By Mike Isaac and
At Tuesday’s hearing on social media and misinformation, much of the discussion focused on the minutiae of how Facebook and Twitter carry out the process of moderating the billions of pieces of content regularly posted to their networks.
Both Democrats and Republicans zeroed in on the issue, according to a tally by The New York Times. Out of 127 total questions, more than half — or 67 — were about content moderation. Democrats asked 12 questions aimed at how Facebook and Twitter could increase their moderation efforts around topics like hate speech, while Republicans asked 37 questions about why some points of view were censored online and how content moderation could be decreased in some areas, according to the tally. (The remainder of the questions about content moderation did not indicate a clear desire for more or less moderation.)
In particular, Republican senators like Josh Hawley of Missouri, Mike Lee of Utah and Ted Cruz of Texas focused on the unproven idea that Facebook and Twitter unduly moderated posts by conservatives, compared with the amount of time spent labeling or taking down posts made by liberals.
That has been a recurring refrain from conservative Americans over the past few weeks as scores of people have claimed they will leave Facebook and Twitter for more permissive platforms like Parler, Rumble and MeWe. Facebook and Twitter have maintained that political affiliation has no bearing on how they enforce their rules.
On the other side of the aisle, Democrats said the companies had not gone far enough to moderate harmful content. Senator Richard Blumenthal, Democrat of Connecticut, brought up how the Facebook account of Steve Bannon, a former strategist for President Trump, was not taken down despite Mr. Bannon recently suggesting the beheading of Dr. Anthony Fauci, the nation’s top infectious disease expert.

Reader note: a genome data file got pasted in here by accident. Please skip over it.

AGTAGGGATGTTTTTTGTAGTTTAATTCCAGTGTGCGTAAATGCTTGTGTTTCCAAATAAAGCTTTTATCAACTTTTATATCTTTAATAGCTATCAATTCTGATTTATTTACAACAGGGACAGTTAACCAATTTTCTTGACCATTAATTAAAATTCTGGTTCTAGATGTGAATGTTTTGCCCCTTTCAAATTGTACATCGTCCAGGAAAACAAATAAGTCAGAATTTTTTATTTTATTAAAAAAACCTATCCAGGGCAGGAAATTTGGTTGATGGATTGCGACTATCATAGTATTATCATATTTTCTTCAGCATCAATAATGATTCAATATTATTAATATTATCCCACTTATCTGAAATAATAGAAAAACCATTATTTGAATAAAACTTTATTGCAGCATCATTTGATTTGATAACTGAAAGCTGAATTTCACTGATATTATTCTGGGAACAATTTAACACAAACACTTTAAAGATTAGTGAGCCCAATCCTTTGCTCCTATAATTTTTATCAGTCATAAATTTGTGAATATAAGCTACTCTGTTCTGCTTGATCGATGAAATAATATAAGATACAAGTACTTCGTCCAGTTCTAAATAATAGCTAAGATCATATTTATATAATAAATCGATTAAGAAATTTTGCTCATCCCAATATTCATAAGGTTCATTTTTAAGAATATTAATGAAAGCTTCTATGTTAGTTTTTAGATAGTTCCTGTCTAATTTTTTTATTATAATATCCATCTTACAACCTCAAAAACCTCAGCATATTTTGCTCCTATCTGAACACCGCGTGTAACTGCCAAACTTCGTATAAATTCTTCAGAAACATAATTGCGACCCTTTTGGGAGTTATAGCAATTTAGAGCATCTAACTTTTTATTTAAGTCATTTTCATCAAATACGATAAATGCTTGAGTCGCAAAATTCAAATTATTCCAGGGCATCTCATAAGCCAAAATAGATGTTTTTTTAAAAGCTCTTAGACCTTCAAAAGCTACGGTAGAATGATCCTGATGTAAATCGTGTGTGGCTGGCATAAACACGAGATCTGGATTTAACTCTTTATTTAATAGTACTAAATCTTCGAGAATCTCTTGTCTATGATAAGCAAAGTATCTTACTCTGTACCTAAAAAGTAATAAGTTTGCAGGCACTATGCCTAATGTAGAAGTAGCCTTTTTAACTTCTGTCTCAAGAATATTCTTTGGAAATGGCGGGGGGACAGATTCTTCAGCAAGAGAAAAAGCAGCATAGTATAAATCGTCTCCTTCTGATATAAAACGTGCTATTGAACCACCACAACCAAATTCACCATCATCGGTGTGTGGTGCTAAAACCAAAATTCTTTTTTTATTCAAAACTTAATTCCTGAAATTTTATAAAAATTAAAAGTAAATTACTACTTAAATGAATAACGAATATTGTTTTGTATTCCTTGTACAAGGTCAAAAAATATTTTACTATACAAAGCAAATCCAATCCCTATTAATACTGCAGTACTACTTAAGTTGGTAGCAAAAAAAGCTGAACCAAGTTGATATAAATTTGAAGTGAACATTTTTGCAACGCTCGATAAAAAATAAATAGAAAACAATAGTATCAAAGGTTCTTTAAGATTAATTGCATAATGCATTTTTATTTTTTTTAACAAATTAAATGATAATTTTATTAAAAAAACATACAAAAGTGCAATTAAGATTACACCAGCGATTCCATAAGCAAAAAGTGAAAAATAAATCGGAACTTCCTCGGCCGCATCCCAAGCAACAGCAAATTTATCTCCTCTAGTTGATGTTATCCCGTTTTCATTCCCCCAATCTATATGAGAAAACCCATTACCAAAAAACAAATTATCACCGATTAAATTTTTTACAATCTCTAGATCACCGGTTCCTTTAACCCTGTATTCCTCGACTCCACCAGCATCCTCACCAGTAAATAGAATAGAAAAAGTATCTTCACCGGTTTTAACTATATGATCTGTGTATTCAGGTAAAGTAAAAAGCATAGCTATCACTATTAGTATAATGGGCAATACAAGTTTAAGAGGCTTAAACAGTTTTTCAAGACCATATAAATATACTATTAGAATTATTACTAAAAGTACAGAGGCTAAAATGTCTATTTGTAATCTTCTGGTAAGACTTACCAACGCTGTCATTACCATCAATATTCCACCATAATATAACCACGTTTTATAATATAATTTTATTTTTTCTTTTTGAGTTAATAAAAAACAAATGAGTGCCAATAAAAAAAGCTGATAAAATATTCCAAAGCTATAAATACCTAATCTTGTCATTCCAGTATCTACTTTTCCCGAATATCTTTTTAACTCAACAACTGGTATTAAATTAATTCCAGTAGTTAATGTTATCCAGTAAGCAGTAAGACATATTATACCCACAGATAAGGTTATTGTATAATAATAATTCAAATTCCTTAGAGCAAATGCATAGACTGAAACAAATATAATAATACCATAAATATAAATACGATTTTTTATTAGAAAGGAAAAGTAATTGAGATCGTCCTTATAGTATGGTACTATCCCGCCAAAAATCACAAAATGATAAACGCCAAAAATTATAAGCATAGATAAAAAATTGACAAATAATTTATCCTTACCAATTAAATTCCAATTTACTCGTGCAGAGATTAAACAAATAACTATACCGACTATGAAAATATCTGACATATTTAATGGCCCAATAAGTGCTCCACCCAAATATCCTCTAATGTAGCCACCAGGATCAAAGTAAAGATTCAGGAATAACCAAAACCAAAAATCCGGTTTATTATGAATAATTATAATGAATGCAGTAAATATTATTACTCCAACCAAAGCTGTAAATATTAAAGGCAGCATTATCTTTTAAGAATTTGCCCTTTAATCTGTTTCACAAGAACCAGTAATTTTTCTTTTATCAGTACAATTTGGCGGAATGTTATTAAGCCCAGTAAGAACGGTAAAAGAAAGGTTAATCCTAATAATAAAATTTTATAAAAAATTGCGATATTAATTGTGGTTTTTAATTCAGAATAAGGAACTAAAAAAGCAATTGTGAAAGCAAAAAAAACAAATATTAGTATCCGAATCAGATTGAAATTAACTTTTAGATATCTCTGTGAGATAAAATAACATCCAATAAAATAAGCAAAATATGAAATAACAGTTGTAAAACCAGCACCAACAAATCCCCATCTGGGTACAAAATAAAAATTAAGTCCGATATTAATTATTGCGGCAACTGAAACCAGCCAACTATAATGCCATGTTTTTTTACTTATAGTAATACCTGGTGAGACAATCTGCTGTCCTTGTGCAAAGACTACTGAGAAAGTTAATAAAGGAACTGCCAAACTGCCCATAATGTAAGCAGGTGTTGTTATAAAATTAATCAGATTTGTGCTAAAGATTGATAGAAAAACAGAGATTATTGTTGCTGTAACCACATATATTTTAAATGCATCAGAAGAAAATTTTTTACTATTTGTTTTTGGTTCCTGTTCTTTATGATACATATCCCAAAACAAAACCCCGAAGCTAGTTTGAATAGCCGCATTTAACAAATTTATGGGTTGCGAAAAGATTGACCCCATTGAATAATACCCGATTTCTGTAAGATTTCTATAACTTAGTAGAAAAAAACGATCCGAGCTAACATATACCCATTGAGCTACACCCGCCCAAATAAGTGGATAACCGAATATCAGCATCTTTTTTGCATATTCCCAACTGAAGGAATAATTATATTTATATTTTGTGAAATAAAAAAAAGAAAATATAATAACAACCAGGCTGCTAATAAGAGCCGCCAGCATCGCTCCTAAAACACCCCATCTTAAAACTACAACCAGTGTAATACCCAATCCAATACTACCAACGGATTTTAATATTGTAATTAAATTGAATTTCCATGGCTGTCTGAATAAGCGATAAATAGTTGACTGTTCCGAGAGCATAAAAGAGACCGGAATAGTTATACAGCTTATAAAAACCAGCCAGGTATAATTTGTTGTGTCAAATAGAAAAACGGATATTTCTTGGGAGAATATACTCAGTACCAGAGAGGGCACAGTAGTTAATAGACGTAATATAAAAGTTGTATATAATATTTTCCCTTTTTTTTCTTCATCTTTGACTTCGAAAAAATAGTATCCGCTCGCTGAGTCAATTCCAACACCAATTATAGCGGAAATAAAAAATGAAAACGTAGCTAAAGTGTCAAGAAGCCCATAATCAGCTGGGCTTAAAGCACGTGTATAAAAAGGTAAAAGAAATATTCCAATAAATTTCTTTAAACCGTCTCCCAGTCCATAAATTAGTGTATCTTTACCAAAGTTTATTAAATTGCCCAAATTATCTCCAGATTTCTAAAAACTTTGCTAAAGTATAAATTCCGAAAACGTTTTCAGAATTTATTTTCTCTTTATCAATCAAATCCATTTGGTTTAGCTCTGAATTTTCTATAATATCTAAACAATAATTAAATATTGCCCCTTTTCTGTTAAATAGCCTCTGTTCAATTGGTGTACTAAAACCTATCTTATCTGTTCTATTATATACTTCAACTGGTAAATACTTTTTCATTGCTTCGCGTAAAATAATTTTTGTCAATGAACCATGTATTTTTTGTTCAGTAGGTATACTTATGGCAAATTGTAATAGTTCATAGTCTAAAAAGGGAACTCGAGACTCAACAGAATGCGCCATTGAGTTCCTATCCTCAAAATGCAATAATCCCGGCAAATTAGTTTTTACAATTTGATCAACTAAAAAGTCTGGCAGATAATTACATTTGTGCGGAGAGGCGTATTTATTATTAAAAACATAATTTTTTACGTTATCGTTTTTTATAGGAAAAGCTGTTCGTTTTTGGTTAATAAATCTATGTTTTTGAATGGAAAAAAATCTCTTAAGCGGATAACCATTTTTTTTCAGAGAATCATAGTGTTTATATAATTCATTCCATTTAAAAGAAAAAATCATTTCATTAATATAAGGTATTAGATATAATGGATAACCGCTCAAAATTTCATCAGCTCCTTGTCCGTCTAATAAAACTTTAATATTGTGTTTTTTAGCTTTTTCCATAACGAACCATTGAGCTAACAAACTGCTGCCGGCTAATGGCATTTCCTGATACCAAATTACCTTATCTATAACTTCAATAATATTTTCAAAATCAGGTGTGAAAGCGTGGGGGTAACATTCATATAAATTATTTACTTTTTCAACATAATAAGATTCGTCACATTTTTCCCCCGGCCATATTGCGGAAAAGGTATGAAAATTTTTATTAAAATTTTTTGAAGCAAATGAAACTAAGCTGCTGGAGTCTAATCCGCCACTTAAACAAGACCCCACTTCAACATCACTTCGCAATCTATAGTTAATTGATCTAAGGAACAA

Mr. Zuckerberg said the account was given a “strike” and the post was taken down, but that Facebook’s policies do not require the account to be immediately banned. Twitter, by contrast, permanently suspended the account.
What Republicans and Democrats agreed on was that Facebook and Twitter have enforced their policies inconsistently, and often without elucidating why they had taken the steps that they did.
“We’re going to have to have more visibility into what’s occurred, and what has produced certain outcomes,” said Senator Thom Tillis, Republican of North Carolina, who remarked on how one of his Facebook posts on Veterans Day was moderated, without a clear reason as to why.
Mr. Zuckerberg and Mr. Dorsey agreed that reform around how content is moderated should be revisited. Mr. Zuckerberg has invited a new regulatory framework that could encompass content moderation across many of the largest tech platforms. Mr. Dorsey said his focus was on giving users more tools to control the content they see, perhaps through the use of algorithms tailored to individual users’ preferences.
“A centralized global content moderation system does not scale,” Mr. Dorsey said.